Anthropogenic Asian Aerosols provide Fe to the North Pacific

Paulina Pinedo-Gonzalez1, Nicholas Hawco2, Randelle M Bundy3, Virginia Armbrust3, Michael J Follows4, B. B. Cael5, Angelicque E White6, Sara Ferrón6, David M Karl6 and Prof Seth John7, (1)Lamont -Doherty Earth Observatory, Geochemistry, Palisades, NY, United States, (2)University of Southern California, Earth Sciences, Los Angeles, CA, United States, (3)University of Washington, School of Oceanography, Seattle, WA, United States, (4)Massachusetts Institute of Technology, Cambridge, MA, United States, (5)University of Hawaii, Department of Oceanography, Honolulu, United States, (6)University of Hawaii, Department of Oceanography, Honolulu, HI, United States, (7)University of Southern California, Department of Earth Sciences, Los Angeles, CA, United States
Abstract:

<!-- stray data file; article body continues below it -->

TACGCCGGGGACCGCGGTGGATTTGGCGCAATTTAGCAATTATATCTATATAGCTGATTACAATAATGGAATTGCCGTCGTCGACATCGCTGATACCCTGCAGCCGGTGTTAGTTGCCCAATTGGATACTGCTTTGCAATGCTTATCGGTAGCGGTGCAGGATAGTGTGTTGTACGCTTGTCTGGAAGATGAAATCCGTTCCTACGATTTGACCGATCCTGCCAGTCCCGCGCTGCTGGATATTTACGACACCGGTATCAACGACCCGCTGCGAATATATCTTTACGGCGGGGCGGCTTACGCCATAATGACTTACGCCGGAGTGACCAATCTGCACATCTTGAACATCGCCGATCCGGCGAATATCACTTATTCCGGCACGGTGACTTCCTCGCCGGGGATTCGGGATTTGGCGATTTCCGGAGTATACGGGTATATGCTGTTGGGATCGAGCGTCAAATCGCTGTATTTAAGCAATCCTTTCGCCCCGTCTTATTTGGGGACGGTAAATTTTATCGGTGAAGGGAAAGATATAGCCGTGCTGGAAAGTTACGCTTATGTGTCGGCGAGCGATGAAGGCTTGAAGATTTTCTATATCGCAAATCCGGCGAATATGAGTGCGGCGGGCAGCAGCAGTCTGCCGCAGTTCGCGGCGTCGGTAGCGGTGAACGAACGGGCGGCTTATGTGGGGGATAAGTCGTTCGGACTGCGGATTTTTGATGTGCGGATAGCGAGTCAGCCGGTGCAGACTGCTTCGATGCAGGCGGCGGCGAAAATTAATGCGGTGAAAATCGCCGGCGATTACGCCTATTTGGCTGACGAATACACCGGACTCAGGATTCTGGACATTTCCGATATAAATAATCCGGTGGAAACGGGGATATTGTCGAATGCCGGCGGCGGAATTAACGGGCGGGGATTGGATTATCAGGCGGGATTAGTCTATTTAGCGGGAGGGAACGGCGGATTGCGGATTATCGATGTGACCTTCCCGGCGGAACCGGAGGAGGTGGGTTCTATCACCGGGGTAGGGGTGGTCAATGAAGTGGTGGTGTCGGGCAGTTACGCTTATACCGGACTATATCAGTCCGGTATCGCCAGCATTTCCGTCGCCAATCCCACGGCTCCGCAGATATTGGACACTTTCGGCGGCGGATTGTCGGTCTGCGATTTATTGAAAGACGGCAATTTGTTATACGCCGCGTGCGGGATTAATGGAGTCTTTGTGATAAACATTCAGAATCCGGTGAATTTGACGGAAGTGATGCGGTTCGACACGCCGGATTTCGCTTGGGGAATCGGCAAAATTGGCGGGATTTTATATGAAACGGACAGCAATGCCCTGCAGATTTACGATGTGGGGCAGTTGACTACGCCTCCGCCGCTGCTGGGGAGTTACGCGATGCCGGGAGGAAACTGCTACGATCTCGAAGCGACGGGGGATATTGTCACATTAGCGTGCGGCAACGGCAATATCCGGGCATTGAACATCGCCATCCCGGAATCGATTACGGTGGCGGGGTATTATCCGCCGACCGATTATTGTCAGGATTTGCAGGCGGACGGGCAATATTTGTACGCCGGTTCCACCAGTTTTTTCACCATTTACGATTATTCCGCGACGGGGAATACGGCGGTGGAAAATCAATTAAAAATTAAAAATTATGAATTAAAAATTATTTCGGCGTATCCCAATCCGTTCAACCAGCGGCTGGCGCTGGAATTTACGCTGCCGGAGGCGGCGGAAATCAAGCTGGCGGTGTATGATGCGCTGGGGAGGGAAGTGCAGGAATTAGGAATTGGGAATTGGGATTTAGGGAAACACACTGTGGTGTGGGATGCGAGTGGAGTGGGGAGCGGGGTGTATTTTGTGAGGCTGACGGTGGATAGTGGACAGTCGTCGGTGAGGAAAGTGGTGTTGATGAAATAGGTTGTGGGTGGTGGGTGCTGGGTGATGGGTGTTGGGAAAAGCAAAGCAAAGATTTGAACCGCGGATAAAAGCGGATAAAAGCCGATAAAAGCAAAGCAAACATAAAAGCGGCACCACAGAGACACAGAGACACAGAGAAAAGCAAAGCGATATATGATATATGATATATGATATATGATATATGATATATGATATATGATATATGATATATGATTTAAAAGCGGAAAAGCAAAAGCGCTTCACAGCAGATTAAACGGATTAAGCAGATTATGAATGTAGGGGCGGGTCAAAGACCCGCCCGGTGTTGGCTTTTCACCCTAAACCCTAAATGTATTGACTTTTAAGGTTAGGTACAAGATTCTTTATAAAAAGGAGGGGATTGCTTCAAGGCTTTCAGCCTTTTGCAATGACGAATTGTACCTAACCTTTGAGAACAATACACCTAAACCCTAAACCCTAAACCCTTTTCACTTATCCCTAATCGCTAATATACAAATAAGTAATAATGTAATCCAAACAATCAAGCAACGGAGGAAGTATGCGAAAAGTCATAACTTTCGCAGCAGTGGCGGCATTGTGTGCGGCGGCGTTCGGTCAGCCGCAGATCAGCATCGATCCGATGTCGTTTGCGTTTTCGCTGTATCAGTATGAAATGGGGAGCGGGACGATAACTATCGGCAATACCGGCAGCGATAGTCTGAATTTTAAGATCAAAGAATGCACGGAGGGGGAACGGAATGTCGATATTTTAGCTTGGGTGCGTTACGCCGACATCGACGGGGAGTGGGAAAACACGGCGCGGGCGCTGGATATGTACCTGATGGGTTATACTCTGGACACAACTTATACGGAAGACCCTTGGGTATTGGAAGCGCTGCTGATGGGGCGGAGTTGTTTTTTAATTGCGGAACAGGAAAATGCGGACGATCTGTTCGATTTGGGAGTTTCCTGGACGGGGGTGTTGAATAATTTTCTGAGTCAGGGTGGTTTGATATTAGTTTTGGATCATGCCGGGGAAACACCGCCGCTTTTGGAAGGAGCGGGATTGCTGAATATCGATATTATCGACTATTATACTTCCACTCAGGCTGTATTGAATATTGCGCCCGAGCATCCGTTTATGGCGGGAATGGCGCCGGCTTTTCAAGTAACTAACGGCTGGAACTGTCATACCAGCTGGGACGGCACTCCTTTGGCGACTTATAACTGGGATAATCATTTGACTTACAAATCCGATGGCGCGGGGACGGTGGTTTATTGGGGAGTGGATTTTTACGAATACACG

Iron is a globally important micronutrient which is known to limit phytoplankton productivity in much of the world ocean. The deposition of mineral dust in aerosols is considered one of the primary sources of Fe to the surface ocean, yet recent work has suggested that anthropogenic processes may contribute to aerosol Fe. Atmospheric models generally reproduce similar patterns and quantities of Fe deposition to the oceans, but they differ greatly on whether anthropogenic Fe is a significant source of Fe to the oceans, with estimates of the fraction of soluble Fe delivered from anthropogenic emissions ranging from insignificant to supplying well over half of the global supply of aerosol Fe. This study presents results from a field campaign in 2017 following a latitudinal transect at 158° W from 21° to 42° N in the North Pacific. Iron isotope data, with high-resolution analyses of other metals, show the first in situ evidence of anthropogenic Fe in seawater. This suggests that anthropogenic fossil fuel burning may be delivering Fe to the iron-limited North Pacific, impacting phytoplankton productivity and carbon cycling, changing our understanding of how anthropogenic fossil fuel combustion affects the global oceans.